Saturday, December 07, 2013

What The Karate Kid teaches us about innovation

One of life's little ironies is the fact that irony is everywhere and so often unidentified or unappreciated.  In the innovation space we encounter irony, often unintentional irony, quite often.  Before we go further though, let's make sure of our definitions.  Irony has several defintions, dealing with intentional misuse of words, but the definition I'm interested in is:
incongruity between what is expected to be and what actually is, or a situation or result showing such incongruity
What happens so often in an innovation setting is that people demonstrate a significant incongruity between what they believe to be the case, and what is actually the case.  Take for example how prepared a new innovation team is to perform innovation tasks.  Many people assume innovation is second nature and good ideas should naturally bubble up from our collective consciousness.  Therefore, it's rare that innovation teams spend time coming up to speed on innovation tools, creative thinking or other factors that might support innovation.  It's ironic that in organizations that constantly measure and reinforce training and skill development that innovation receives so little training focus. 

Something shiny and new

Perhaps the biggest irony we face is what I'll call the "new shiny innovation technique".  I recently led an innovation workshop in China.  One of the attendees asked me about half way through if I'd be introducing any really "new" innovation tools, since he felt he was familiar with all of the existing tools.  After a few minutes of discussion, I realized that he was looking for a magic wand that would simply provide a definitive answer rather than tools that present a range of options.  There are two ironies here.  The first is expecting a divergent/convergent process that starts from a nascent need and explores customer desires to arrive at one clearly delineated solution that is guaranteed to work.  If I had that solution, I wouldn't be teaching workshops in Shanghai (although I enjoyed my visit).  I'd be relaxing on a beach with a pina colada.

The second, and I think the more difficult irony is the search for new techniques for innovation.  The reason the search for new techniques and methods is so ironic is that most organizations don't have command of innovation basics.  They will readily admit to poor idea generation results, limited creativity, cramped innovation thinking, little understanding of customer needs and future trends.  They are AWARE of tools and methods but haven't mastered many of them, and yet are dissatisfied with these tools and are more interested in discovering new tools rather than mastering the basics.  Here's a tip:  TANSTAAFL.  There ain't no such thing as a free lunch.  Or, in other words, do your homework.  Learn the basics.  Master them.  Stop searching for a magic wand that will provide immediate insights into the ideas that are guaranteed to succeed.  Don't believe anyone who tells you their tool, method or process will lead to definitive results.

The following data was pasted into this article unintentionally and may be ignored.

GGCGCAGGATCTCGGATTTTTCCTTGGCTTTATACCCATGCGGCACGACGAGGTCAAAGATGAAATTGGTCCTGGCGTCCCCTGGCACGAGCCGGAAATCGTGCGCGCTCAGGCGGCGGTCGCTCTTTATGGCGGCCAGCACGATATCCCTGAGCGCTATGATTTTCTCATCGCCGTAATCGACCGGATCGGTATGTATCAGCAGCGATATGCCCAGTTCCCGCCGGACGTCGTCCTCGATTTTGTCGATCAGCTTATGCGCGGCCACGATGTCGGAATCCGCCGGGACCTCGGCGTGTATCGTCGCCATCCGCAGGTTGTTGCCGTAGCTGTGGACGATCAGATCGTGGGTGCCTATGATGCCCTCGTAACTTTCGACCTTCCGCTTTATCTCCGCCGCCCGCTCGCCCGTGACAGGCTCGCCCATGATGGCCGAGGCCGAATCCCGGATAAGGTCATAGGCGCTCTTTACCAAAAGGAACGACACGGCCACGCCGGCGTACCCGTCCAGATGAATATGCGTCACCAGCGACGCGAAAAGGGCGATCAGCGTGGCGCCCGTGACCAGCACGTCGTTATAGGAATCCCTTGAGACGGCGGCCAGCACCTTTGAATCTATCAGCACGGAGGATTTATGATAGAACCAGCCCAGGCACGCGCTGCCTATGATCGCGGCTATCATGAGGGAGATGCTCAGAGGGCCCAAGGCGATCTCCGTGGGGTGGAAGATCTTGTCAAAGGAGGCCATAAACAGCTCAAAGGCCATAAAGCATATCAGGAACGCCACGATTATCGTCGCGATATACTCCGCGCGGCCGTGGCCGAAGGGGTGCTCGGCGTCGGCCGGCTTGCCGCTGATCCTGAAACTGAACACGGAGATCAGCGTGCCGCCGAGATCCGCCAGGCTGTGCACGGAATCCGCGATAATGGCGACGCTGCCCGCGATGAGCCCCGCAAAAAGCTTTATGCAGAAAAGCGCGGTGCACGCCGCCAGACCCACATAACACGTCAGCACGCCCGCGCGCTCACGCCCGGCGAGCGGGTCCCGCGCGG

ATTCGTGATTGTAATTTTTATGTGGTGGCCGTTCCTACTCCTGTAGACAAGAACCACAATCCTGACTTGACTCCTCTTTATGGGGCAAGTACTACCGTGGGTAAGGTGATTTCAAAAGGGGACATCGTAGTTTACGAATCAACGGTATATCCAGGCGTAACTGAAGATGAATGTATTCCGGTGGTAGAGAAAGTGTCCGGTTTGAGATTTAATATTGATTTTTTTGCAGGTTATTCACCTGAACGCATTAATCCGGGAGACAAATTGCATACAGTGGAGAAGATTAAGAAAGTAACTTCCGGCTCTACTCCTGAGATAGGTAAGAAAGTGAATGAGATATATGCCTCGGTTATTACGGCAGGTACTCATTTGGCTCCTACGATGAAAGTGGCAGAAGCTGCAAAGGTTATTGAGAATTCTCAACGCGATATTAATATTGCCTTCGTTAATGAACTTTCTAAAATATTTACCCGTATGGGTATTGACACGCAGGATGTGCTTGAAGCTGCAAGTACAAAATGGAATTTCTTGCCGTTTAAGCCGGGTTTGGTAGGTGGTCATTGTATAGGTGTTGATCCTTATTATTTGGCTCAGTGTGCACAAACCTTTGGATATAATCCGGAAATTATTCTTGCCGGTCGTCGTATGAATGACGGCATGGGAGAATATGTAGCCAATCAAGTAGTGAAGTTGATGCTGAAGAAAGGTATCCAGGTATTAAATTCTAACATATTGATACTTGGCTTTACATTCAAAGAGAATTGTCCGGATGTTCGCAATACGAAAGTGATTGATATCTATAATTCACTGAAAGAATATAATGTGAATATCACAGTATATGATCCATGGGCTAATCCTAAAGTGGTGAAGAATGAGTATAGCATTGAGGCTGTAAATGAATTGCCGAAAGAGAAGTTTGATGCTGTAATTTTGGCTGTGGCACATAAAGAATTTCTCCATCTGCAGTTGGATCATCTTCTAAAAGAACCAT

Quoting Edison

Although he was talking about success, we could easily attribute one of Edison's quote to innovation as well.  He said that many people missed opportunities because "it shows up in overalls and looks like work".  He could have just as easily have been talking about innovation.  When we fail to invest in the basics, learning innovation methods and tools, changing corporate culture, emphasizing creative thinking and instead seeking a mythical innovation tool that will deliver ideas that win every time, we are missing opportunities, and ignoring the tools and methods that are best suited to help you succeed.

When you start an innovation activity, don't spend time looking for the method or tool or framework that promises immediate results that won't fail.  Spend time developing skills on basic innovation tools - like trend spotting, gathering customer needs, creative thinking, idea generation and so forth.  Building up a rich base of competencies goes much further than trying to start at the top.  Many of these nascent innovators remind me of the movie The Karate Kid.  You'll recall that the young kid wants to learn karate.  The local teacher sets him to perform activities at the car wash - wax on, wax off.  Over and over he works, never really understanding that he is perfecting the basics.  In the end he finally realizes how much the simple basic tools and methods his teacher provided helped him win.

Irony or Earnestness

I think earnestness is the opposite of irony.  If you are really interested in learning innovation and perfecting your abilities, learn and perfect the basics.  Learn how to think expansively and creatively.  Learn how to generate ideas and how to lead others.  Learn how to identify customer needs.  Learn the basics with earnestness and you'll find the secret to successful innovation.  It's not a single tool, but a range of tools and insights used in the hands of people who are engaged, empathetic and open to insights.
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posted by Jeffrey Phillips at 10:14 AM



You are absolutely right. Innovation is all in the thorough understanding of the basics, and doing them consistently and massively well via the hard work of execution and implementation.

5:06 PM  

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